Sunday, August 28, 2022

Bethel Merriday by Sinclair Lewis (with Bonus Bad Book Covers)

Original 1940 dust jacket cover

Like all artists -- all painters, all musicians, all poets, even some of those plodding recorders, the novelists -- actors are glorious children, with a child's unwearied delight in the same story over again, and the child's ability to make dragons grow in a suburban garden, but with an adult magic of crystallizing the daydreams into enduring life. 

In the summer of 2019 I took a little jaunt to Ellicott City, Maryland, officially known as The Cutest Little Town in the USA. It's really just a long winding street up a steep hill, lined on either side with quaint shops and restaurants, the perfect place to spend the day puttering about. At the bottom of the hill is a multi-level antique mall, which is a great place to look for obscure books. Needless to say I found several that intrigued me, one of which was Bethel Merriday by Sinclair Lewis. Famous for his satires Elmer Gantry, Babbitt, and Main Street, he actually published more than 30 novels. I'd never heard of Bethel Merriday and was intrigued. A quick online search described it as "the story of a young girl on the stage," and since I've become really interested in the theater the past few years I thought I'd give it a go. Plus it was a first American edition! (but sadly no dust jacket -- I've found an image of the original, plus there have been some hideously bad pulp covers on paperbacks, included for your amusement).

This 1960 paperback cover makes it look really steamy. It is not.

So. It starts with Bethel as a small child growing up in Connecticut, realizing that she loves to play-act. Eventually she goes off to a women's college and snags a few parts, and despite her family and friends trying to convince her to settle down and marry her home-town honey, she persuades her parents to do a sort of summer theater internship, where (for a fee) she gets a few small parts and does a lot of behind the scenes work in a small theater in a disused former church. Bethel then decides to try her luck on Broadway, and after several months of struggling, discovers that someone from the summer stock company is mounting a new touring production of Romeo and Juliet, with a shocking modern interpretation -- well, shocking in that the actors are all wearing modern clothes. She manages to finagle herself a job as a secretary to the producer/lead actor, the handsome and wealthy Andy Deacon, who is spending all his money on this endeavor. Bethel is also the understudy for Mrs. Boyle, a semi-famous actress who has accepted the part of Juliet for an astronomical sum.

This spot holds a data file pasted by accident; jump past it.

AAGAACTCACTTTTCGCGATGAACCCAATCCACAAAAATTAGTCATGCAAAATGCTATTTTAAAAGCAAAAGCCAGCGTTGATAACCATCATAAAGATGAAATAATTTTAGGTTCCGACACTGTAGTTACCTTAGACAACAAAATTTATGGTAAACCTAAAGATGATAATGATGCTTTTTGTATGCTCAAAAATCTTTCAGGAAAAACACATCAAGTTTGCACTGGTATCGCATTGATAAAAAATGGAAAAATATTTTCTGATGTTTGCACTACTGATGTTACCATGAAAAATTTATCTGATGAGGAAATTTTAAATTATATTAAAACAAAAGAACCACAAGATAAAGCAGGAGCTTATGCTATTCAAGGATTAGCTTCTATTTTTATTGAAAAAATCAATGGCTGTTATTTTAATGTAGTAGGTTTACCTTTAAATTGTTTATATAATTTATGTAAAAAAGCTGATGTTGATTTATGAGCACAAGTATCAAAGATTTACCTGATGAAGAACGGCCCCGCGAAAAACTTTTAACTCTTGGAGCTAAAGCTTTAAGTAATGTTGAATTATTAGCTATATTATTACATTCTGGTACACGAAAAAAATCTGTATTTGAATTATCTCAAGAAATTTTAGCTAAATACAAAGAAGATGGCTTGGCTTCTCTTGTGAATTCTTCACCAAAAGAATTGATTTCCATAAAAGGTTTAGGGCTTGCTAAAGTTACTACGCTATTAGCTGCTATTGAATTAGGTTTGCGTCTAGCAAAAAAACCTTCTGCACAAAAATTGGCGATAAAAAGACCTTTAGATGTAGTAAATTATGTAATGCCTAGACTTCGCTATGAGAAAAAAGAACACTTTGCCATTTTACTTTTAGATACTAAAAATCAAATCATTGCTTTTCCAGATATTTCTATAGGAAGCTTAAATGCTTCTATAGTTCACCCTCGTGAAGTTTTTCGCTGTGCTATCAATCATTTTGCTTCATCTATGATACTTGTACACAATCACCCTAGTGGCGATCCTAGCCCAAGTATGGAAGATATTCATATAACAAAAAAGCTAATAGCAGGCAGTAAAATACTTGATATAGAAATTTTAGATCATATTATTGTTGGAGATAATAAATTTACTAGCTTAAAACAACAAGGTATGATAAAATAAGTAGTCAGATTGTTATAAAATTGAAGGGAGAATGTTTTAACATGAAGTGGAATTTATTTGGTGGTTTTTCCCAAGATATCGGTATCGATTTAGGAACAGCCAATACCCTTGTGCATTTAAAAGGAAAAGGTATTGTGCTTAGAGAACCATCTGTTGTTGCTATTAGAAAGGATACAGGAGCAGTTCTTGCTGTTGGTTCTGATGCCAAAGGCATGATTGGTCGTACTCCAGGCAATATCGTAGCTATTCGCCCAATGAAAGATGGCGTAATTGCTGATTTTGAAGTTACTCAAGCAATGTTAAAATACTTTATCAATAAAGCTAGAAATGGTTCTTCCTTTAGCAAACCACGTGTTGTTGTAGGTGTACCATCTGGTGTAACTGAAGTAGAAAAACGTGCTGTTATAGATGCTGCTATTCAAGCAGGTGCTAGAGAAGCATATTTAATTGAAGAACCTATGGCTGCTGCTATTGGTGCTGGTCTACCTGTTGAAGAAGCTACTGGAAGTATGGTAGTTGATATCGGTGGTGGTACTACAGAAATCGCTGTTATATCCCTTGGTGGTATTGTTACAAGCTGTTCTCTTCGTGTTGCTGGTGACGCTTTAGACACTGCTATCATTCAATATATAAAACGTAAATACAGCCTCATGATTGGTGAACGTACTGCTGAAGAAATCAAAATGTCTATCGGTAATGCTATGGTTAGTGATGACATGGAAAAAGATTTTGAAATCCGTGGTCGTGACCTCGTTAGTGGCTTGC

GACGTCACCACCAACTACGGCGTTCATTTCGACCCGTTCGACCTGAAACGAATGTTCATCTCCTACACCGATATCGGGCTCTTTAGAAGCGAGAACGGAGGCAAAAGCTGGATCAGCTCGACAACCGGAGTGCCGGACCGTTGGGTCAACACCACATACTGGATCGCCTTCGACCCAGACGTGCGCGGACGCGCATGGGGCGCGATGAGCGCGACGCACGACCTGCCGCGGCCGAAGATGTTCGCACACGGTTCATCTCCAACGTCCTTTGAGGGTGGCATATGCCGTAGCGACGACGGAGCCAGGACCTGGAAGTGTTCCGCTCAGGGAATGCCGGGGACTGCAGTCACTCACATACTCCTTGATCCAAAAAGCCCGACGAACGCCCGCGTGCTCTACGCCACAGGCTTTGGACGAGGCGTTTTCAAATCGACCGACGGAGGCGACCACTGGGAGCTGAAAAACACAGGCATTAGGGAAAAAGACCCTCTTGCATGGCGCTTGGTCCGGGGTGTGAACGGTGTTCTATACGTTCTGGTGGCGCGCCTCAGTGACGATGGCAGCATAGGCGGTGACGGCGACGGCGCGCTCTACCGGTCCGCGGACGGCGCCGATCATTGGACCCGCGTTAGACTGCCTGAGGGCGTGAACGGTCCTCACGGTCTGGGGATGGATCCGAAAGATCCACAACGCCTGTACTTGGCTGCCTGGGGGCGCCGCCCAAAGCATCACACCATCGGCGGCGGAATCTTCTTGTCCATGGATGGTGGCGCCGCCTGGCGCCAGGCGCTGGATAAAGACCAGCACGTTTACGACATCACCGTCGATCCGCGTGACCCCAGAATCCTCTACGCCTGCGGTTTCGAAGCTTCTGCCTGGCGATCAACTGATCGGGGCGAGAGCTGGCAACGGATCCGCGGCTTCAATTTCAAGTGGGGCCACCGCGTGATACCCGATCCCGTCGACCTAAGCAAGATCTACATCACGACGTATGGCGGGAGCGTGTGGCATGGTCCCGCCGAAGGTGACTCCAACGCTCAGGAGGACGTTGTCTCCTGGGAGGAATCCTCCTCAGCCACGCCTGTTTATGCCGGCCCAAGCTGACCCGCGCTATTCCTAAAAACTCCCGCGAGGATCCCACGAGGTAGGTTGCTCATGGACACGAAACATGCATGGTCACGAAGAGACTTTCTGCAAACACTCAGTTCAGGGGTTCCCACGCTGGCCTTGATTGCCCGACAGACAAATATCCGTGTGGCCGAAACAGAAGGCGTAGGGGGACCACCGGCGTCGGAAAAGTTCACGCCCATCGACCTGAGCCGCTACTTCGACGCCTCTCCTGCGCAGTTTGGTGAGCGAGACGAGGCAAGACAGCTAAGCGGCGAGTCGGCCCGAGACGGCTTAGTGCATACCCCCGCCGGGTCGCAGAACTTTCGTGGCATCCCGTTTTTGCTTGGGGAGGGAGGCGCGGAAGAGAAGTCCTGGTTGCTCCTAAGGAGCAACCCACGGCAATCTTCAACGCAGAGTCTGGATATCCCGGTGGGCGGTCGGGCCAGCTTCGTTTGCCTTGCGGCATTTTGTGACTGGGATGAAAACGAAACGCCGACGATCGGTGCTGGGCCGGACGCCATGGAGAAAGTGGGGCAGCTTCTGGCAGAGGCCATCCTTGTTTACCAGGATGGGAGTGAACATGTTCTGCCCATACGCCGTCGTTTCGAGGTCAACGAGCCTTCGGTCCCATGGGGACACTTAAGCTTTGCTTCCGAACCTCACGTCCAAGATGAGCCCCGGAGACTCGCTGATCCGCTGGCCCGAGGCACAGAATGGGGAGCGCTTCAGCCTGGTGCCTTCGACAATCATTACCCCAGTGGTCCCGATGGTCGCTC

The whole crew go on the road, bringing the Bard to small-town America. By now it's 1938 and the threat of war is looming, but there's very little mention of "the situation in Europe." It's really about the day-to-day struggles of this low-budget touring company and their attempts to at least break even, and the relationships that develop among the players. As the lead character, naturally young Bethel has her admirers -- I counted at least six proposals of marriage Bethel receives from various men in the book, and it might have been more.

 A very pulpy 1962 paperback edition, also laughably bad. 

I enjoyed reading about all the backstage drama and trouble that the company faced, which probably wouldn't be much different today, except they'd probably be in a giant motor coach instead of Pullman cars. (I love traveling by train and the idea of a sleeper car sounds delightful -- they still exist in the USA but they're quite expensive and train food isn't very good any more so I don't know if I'll ever try it). I liked Bethel and the other characters but the story is lacking the real satire that I expected after reading Main Street. I really didn't get a lot of character development, especially with Bethel, who is really a bit too perfect. I've seen other readers complain that the book mostly ignores the buildup of WWII -- the book was first published in 1940 and it is a bit odd, though Lewis had addressed the rise of facism in his 1935 work, It Can't Happen Here. Maybe he really wanted a break from the war and needed to write something escapist? I don't know enough about Lewis to speculate. 

There are three classes in the audience in a  city theater: those who can afford to go -- of whom some really like the play; those who want it thought they can afford to go -- they are too engaged in hoping they look like regular and expert theatergoers to have much attention left for the play itself; and the students up in the gallery, who love the play savagely or hate it volubly.

A Spanish edition from 1946. This one is actually quite pretty.

Bethel Merriday was a fairly quick read and pleasant diversion, if a bit predictable. I liked it though it's not particularly memorable. If you're not a theater lover or a big fan of coming-of-age stories, I don't know if you'd enjoy it. The writing is good and Lewis gets in some good zingers here and there, but I"m not surprised it's mostly fallen into obscurity. 

This is my eighth book for the TBR Pile Challenge.